“This is the hometown show so this is the most special one,” Caye said to the audience at Brighton Music Hall.
Although it’s not the first time Caye, a Boston native, has performed at this venue, the show this past Saturday was the only Boston concert for his first headline tour, “WE LOVE.”
I was one of the first to arrive at the show, and I watched the crowd build itself up. I was initially surprised that in a sea of 20 and 30-somethings, a few older people were in the crowd. They looked like they could be the parents of many of the attendees.
The venue was filled with familiar faces for the two performers. The hometown show brought in Caye’s family as well as Caye’s drummer Eli’s family. Eli’s family is from Brookline.
The opener, Bensbeendead, embraced the audience in a hug of confessional electronic pop music. Although he said he was nervous about performing on stage, he exuded charisma and made comments that made me laugh during his set.
Caye stepped out barefoot onto the stage with bandaids on his toes. The room was humming with vibrational sounds and cheers from the audience. Caye sat down on a stool in the middle of the stage and began to meditate.
Moments later, a chime rang, Caye got up and played the didgeridoo. The production amplified Caye’s vocals. He opened with the first track on the “WE LOVE” album, “WE LOVE, PT. 1.”
Caye demonstrated his musical abilities from the jump as he switched from playing the steel drums, the piano and the electric guitar throughout the set.
The sheer amount of instruments and sounds that Caye incorporates into the live set expresses his musicality. Yet, I found Caye’s vocals, his thrilling high notes and entertaining ad-libs, to be the most impressive. His voice is fit for pop and R&B music. The sounds and his vocals mesh together seamlessly and are brimming with a sense of joy.
The echoey piano melody from “LOSE SLEEP” rang in my head all night after the concert and the next morning, I seriously couldn’t stop humming the simple, sweet tune to myself.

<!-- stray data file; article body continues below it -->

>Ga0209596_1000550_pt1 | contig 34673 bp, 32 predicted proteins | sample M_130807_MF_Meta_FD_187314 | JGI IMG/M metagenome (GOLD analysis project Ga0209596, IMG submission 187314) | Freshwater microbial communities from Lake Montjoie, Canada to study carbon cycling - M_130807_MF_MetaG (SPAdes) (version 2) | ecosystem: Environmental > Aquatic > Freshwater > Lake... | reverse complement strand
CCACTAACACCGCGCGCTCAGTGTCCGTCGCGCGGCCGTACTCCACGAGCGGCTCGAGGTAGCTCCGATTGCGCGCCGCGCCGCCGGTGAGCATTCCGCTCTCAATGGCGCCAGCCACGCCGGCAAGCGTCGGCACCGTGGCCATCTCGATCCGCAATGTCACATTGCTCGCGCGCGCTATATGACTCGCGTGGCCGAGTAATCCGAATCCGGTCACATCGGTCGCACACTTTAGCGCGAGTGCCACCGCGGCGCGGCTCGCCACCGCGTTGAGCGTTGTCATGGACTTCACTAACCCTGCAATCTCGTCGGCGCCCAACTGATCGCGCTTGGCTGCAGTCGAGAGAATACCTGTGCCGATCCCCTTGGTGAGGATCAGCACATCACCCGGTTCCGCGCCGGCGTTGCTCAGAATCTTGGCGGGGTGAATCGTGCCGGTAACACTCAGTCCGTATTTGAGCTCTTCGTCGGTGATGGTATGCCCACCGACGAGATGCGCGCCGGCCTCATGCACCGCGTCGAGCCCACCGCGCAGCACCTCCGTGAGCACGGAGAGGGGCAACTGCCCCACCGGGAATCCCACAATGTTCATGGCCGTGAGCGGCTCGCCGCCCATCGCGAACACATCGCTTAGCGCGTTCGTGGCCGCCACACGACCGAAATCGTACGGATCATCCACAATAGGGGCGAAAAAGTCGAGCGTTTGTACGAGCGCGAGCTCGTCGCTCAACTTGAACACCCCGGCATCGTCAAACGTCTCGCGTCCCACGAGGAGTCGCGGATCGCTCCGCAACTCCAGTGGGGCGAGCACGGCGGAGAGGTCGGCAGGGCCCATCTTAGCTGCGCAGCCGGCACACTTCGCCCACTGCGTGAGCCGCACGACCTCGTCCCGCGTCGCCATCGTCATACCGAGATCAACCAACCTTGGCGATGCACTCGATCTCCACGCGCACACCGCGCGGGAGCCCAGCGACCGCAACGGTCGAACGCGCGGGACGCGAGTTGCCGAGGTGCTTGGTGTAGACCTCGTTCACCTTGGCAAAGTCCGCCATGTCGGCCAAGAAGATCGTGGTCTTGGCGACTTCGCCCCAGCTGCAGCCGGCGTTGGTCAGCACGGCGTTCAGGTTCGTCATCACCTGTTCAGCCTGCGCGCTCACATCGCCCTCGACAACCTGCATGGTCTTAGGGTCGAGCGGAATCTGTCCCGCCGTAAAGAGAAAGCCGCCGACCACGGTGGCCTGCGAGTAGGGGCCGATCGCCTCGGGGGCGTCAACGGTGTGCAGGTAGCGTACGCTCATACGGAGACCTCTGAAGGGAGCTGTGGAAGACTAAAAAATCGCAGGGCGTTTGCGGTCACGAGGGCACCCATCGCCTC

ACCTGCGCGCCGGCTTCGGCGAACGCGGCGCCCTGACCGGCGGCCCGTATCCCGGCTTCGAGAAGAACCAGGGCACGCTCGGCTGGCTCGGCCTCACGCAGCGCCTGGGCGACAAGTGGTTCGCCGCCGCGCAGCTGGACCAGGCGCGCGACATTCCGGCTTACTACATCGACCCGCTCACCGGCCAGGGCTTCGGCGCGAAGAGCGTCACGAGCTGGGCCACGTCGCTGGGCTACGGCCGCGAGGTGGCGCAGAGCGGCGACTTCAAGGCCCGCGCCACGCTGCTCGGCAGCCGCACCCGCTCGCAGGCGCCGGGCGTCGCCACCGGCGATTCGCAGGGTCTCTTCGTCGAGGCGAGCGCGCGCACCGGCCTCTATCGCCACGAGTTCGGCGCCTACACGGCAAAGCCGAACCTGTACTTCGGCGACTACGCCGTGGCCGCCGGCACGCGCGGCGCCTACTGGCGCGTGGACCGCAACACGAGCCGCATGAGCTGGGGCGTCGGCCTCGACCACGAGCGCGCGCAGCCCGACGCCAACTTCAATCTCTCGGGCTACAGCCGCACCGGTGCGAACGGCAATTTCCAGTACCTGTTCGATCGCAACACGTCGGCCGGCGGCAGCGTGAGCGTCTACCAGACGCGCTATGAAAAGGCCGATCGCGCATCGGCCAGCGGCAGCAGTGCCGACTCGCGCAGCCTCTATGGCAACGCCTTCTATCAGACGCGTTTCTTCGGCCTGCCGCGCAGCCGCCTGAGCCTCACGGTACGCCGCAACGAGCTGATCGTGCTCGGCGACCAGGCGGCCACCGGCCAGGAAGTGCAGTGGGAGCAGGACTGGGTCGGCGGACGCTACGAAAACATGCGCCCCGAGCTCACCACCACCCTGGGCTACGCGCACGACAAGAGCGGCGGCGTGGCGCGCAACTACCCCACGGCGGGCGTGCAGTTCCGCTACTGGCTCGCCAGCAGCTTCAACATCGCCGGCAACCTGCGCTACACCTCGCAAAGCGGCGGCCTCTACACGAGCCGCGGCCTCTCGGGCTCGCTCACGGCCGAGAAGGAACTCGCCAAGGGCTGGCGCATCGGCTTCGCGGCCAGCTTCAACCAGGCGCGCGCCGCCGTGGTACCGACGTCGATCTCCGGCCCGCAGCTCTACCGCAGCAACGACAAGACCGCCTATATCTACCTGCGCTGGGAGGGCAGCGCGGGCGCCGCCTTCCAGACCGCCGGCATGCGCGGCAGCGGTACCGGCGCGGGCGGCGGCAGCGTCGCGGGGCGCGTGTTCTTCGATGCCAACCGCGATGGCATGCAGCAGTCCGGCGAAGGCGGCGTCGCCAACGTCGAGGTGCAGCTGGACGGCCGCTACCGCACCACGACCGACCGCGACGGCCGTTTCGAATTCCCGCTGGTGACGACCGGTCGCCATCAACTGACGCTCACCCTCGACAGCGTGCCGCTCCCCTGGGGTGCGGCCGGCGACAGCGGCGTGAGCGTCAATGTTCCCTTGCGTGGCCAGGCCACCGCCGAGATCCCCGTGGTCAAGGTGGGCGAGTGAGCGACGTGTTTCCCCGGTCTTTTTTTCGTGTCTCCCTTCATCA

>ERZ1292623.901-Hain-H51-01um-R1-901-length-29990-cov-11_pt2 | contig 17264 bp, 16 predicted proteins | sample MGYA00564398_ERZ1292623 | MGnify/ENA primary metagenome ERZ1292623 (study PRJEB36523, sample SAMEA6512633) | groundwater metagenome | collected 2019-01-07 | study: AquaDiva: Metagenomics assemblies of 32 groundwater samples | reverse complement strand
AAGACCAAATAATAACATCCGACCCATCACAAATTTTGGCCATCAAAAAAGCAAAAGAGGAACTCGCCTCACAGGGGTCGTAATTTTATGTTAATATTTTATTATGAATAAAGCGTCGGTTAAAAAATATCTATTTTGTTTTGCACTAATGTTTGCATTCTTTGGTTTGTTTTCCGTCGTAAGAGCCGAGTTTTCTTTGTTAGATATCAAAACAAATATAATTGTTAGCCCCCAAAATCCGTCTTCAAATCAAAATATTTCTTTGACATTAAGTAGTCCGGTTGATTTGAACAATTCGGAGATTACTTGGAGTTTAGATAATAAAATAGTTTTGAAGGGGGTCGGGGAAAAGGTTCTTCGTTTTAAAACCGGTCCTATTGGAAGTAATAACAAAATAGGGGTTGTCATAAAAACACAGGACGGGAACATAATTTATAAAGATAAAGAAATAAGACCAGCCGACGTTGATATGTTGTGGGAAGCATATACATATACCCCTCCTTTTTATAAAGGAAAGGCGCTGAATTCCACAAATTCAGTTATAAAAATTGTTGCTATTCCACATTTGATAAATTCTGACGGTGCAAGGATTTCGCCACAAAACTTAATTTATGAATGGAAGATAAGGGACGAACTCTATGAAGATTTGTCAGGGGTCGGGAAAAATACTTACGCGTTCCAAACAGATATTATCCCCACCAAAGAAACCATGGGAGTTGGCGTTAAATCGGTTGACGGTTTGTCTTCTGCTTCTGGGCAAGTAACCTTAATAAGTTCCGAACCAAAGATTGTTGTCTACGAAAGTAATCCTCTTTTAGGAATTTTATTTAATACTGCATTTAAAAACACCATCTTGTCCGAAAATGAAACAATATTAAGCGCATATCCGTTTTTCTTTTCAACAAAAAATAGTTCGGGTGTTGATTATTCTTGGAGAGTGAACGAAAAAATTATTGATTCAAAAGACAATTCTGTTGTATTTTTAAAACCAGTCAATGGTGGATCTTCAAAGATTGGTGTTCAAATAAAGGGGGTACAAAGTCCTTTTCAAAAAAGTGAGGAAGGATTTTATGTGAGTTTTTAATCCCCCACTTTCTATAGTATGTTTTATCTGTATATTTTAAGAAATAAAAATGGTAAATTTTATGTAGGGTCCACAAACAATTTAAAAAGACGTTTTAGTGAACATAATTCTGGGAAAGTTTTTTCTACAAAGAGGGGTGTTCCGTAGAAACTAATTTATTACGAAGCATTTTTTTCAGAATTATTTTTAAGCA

When I spoke to Caye before the concert, he explained that he has gained enough industry experience and funds to do the live performances the way he has aspired to do them, “My vision is the most brought to life it’s ever been,” he said.
Caye’s outfit reminded me of something purchased from Urban Outfitters. Caye’s green corduroy pants were embroidered with small cartoony designs. His patchwork jacket of many colors contrasted the silver chain jewelry around his neck and wrist.
Caye’s white nail polish matched his white t-shirt. His bleached hair with a black heart shape dyed on it mirrored the “WE LOVE” album cover art.
Before Caye came on stage, his team set up plastic plants around the mic stand and two neon signs. One sign was of Caye’s name, and the other had floating orbs containing different symbols, including the signature heart of the “WE LOVE” album visuals above an open hand. Caye’s mic stand was covered in a rainbow of hand-painted hearts. Every detail was effortlessly visually appealing and intentionally curated.
After a rendition of “DOPAMINE” where Caye conducted the crowd to sing along to the chorus, Caye took a moment to tell the crowd that this weekend was both his brother’s and sister’s birthdays, who were in the audience. When Caye asked, the crowd enthusiastically sang “Happy Birthday” to his siblings.
Caye’s positive energy was infectious, between his songs Caye shouted “we love!” for the crowd to return the phrase back.
Caye danced on the stage excitedly waving his arms and legs in the direction of his family in the front row. It was goofy and heartwarming to watch as it was noticeably an emotional night for Caye and his team.
I turned to see tears and a smile on Caye’s brother’s cheeks at the end of the show and his family holding one another.